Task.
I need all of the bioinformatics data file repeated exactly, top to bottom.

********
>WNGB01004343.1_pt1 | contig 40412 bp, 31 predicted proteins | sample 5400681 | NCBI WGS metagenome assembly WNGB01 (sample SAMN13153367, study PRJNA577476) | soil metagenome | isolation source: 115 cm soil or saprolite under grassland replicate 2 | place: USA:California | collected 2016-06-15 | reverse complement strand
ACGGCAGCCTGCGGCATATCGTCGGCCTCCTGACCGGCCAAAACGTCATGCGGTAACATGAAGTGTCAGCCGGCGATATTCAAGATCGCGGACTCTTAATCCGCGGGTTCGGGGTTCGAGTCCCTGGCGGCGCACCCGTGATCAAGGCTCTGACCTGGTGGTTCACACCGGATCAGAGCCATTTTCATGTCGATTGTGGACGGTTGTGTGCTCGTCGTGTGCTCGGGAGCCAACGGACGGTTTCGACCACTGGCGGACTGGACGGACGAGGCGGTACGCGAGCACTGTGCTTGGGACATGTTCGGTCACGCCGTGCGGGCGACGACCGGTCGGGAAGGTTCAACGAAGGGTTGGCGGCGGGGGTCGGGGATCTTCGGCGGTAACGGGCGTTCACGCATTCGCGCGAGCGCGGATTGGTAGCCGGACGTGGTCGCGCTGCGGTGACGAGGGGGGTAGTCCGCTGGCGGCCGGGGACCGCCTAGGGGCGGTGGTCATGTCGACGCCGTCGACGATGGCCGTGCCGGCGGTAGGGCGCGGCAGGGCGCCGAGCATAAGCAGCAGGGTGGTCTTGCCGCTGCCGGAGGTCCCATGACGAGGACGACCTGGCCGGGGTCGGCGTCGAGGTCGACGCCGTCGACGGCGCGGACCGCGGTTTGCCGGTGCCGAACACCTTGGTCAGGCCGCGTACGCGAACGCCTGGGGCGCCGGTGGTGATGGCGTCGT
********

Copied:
>WNGB01004343.1_pt1 | contig 40412 bp, 31 predicted proteins | sample 5400681 | NCBI WGS metagenome assembly WNGB01 (sample SAMN13153367, study PRJNA577476) | soil metagenome | isolation source: 115 cm soil or saprolite under grassland replicate 2 | place: USA:California | collected 2016-06-15 | reverse complement strand
ACGGCAGCCTGCGGCATATCGTCGGCCTCCTGACCGGCCAAAACGTCATGCGGTAACATGAAGTGTCAGCCGGCGATATTCAAGATCGCGGACTCTTAATCCGCGGGTTCGGGGTTCGAGTCCCTGGCGGCGCACCCGTGATCAAGGCTCTGACCTGGTGGTTCACACCGGATCAGAGCCATTTTCATGTCGATTGTGGACGGTTGTGTGCTCGTCGTGTGCTCGGGAGCCAACGGACGGTTTCGACCACTGGCGGACTGGACGGACGAGGCGGTACGCGAGCACTGTGCTTGGGACATGTTCGGTCACGCCGTGCGGGCGACGACCGGTCGGGAAGGTTCAACGAAGGGTTGGCGGCGGGGGTCGGGGATCTTCGGCGGTAACGGGCGTTCACGCATTCGCGCGAGCGCGGATTGGTAGCCGGACGTGGTCGCGCTGCGGTGACGAGGGGGGTAGTCCGCTGGCGGCCGGGGACCGCCTAGGGGCGGTGGTCATGTCGACGCCGTCGACGATGGCCGTGCCGGCGGTAGGGCGCGGCAGGGCGCCGAGCATAAGCAGCAGGGTGGTCTTGCCGCTGCCGGAGGTCCCATGACGAGGACGACCTGGCCGGGGTCGGCGTCGAGGTCGACGCCGTCGACGGCGCGGACCGCGGTTTGCCGGTGCCGAACACCTTGGTCAGGCCGCGTACGCGAACGCCTGGGGCGCCGGTGGTGATGGCGTCGT